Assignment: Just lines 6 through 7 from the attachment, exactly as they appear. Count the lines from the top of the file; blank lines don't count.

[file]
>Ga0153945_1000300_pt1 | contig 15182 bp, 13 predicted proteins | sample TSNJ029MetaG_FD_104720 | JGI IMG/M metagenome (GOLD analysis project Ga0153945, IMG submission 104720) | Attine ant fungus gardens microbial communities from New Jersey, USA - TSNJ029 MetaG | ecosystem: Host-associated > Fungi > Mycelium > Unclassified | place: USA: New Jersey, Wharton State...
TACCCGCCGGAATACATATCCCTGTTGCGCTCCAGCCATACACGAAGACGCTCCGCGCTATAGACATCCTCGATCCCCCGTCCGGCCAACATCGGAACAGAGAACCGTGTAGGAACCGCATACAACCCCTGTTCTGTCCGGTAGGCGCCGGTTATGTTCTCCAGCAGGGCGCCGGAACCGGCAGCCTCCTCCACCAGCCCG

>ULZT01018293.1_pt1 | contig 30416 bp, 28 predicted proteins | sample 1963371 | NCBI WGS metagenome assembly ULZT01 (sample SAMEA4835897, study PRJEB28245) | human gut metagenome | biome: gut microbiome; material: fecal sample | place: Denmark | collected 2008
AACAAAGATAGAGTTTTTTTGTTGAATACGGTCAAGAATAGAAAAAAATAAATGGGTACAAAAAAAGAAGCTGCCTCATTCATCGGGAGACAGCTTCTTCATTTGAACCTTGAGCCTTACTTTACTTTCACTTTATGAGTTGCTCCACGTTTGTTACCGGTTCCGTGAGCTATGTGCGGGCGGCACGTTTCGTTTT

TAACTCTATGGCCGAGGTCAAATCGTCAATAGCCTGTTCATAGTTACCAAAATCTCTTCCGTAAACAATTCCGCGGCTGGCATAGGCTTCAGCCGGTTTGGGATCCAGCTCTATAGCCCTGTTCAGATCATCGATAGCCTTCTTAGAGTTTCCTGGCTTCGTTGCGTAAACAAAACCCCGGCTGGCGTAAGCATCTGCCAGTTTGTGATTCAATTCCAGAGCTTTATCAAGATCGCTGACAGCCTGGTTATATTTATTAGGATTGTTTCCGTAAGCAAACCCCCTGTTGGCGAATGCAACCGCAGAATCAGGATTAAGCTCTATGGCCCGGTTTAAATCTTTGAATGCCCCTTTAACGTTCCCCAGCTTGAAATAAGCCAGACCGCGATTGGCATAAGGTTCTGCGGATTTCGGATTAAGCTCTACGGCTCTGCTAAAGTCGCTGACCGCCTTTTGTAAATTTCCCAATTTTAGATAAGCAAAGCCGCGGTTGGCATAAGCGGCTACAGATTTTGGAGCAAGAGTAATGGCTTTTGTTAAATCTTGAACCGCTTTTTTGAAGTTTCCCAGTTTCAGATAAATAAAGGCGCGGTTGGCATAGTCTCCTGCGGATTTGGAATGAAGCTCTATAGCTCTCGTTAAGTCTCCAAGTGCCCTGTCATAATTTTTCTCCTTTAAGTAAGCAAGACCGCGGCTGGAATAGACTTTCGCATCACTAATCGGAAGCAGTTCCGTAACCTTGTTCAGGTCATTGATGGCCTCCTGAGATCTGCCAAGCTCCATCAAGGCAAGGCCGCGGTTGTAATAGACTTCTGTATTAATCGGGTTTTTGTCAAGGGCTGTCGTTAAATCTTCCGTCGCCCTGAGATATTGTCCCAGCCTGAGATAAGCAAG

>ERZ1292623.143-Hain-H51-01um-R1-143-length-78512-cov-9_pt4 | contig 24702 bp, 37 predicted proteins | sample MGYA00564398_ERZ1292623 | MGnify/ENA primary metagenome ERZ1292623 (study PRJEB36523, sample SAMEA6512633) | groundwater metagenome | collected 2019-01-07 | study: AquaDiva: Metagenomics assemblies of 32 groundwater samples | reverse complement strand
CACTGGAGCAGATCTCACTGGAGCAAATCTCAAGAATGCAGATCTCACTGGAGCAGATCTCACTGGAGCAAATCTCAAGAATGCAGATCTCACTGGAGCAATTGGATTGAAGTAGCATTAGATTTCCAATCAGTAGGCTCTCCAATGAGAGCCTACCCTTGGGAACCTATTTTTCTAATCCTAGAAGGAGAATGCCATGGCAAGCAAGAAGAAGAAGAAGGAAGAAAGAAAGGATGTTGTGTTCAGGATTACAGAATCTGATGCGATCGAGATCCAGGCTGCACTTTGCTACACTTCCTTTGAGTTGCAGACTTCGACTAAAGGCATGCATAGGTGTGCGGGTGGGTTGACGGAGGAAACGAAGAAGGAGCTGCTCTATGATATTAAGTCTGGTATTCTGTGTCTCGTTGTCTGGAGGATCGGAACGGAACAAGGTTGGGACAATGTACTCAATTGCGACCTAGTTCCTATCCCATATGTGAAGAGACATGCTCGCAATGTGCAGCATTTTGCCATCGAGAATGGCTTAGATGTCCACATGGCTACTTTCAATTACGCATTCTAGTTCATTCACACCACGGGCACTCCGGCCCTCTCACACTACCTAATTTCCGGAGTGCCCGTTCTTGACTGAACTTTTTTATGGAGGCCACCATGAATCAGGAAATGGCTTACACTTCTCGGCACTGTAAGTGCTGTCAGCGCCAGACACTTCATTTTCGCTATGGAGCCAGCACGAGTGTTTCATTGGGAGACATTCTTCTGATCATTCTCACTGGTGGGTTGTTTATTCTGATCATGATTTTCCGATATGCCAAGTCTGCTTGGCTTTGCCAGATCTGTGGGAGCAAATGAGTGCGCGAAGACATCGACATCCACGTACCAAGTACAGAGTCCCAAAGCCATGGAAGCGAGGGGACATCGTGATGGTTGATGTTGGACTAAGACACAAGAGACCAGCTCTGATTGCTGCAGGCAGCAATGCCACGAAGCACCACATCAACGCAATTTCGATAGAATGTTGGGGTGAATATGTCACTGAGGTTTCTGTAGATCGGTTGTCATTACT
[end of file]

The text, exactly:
>ERZ1292623.143-Hain-H51-01um-R1-143-length-78512-cov-9_pt4 | contig 24702 bp, 37 predicted proteins | sample MGYA00564398_ERZ1292623 | MGnify/ENA primary metagenome ERZ1292623 (study PRJEB36523, sample SAMEA6512633) | groundwater metagenome | collected 2019-01-07 | study: AquaDiva: Metagenomics assemblies of 32 groundwater samples | reverse complement strand
CACTGGAGCAGATCTCACTGGAGCAAATCTCAAGAATGCAGATCTCACTGGAGCAGATCTCACTGGAGCAAATCTCAAGAATGCAGATCTCACTGGAGCAATTGGATTGAAGTAGCATTAGATTTCCAATCAGTAGGCTCTCCAATGAGAGCCTACCCTTGGGAACCTATTTTTCTAATCCTAGAAGGAGAATGCCATGGCAAGCAAGAAGAAGAAGAAGGAAGAAAGAAAGGATGTTGTGTTCAGGATTACAGAATCTGATGCGATCGAGATCCAGGCTGCACTTTGCTACACTTCCTTTGAGTTGCAGACTTCGACTAAAGGCATGCATAGGTGTGCGGGTGGGTTGACGGAGGAAACGAAGAAGGAGCTGCTCTATGATATTAAGTCTGGTATTCTGTGTCTCGTTGTCTGGAGGATCGGAACGGAACAAGGTTGGGACAATGTACTCAATTGCGACCTAGTTCCTATCCCATATGTGAAGAGACATGCTCGCAATGTGCAGCATTTTGCCATCGAGAATGGCTTAGATGTCCACATGGCTACTTTCAATTACGCATTCTAGTTCATTCACACCACGGGCACTCCGGCCCTCTCACACTACCTAATTTCCGGAGTGCCCGTTCTTGACTGAACTTTTTTATGGAGGCCACCATGAATCAGGAAATGGCTTACACTTCTCGGCACTGTAAGTGCTGTCAGCGCCAGACACTTCATTTTCGCTATGGAGCCAGCACGAGTGTTTCATTGGGAGACATTCTTCTGATCATTCTCACTGGTGGGTTGTTTATTCTGATCATGATTTTCCGATATGCCAAGTCTGCTTGGCTTTGCCAGATCTGTGGGAGCAAATGAGTGCGCGAAGACATCGACATCCACGTACCAAGTACAGAGTCCCAAAGCCATGGAAGCGAGGGGACATCGTGATGGTTGATGTTGGACTAAGACACAAGAGACCAGCTCTGATTGCTGCAGGCAGCAATGCCACGAAGCACCACATCAACGCAATTTCGATAGAATGTTGGGGTGAATATGTCACTGAGGTTTCTGTAGATCGGTTGTCATTACT